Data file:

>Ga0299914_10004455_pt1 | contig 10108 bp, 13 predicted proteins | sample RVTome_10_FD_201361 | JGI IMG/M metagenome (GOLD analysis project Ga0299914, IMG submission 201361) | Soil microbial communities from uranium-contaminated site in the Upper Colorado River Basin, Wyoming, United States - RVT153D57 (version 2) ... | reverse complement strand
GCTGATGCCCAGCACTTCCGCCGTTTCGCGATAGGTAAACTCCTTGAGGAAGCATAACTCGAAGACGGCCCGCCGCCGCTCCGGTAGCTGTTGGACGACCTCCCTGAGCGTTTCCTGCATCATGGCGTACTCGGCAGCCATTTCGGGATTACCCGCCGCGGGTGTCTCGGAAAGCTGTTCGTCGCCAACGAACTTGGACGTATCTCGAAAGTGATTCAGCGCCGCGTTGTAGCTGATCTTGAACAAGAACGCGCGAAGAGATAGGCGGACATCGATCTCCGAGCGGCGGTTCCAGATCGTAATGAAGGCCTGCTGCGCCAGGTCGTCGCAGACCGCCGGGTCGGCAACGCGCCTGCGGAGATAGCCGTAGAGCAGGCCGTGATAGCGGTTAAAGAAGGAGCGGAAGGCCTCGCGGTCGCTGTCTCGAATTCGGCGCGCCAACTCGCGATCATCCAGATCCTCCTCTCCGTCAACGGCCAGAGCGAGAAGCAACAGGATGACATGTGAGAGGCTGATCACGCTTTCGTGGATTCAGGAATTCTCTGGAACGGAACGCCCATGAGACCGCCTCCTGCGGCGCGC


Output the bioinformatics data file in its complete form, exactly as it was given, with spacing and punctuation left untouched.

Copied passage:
>Ga0299914_10004455_pt1 | contig 10108 bp, 13 predicted proteins | sample RVTome_10_FD_201361 | JGI IMG/M metagenome (GOLD analysis project Ga0299914, IMG submission 201361) | Soil microbial communities from uranium-contaminated site in the Upper Colorado River Basin, Wyoming, United States - RVT153D57 (version 2) ... | reverse complement strand
GCTGATGCCCAGCACTTCCGCCGTTTCGCGATAGGTAAACTCCTTGAGGAAGCATAACTCGAAGACGGCCCGCCGCCGCTCCGGTAGCTGTTGGACGACCTCCCTGAGCGTTTCCTGCATCATGGCGTACTCGGCAGCCATTTCGGGATTACCCGCCGCGGGTGTCTCGGAAAGCTGTTCGTCGCCAACGAACTTGGACGTATCTCGAAAGTGATTCAGCGCCGCGTTGTAGCTGATCTTGAACAAGAACGCGCGAAGAGATAGGCGGACATCGATCTCCGAGCGGCGGTTCCAGATCGTAATGAAGGCCTGCTGCGCCAGGTCGTCGCAGACCGCCGGGTCGGCAACGCGCCTGCGGAGATAGCCGTAGAGCAGGCCGTGATAGCGGTTAAAGAAGGAGCGGAAGGCCTCGCGGTCGCTGTCTCGAATTCGGCGCGCCAACTCGCGATCATCCAGATCCTCCTCTCCGTCAACGGCCAGAGCGAGAAGCAACAGGATGACATGTGAGAGGCTGATCACGCTTTCGTGGATTCAGGAATTCTCTGGAACGGAACGCCCATGAGACCGCCTCCTGCGGCGCGC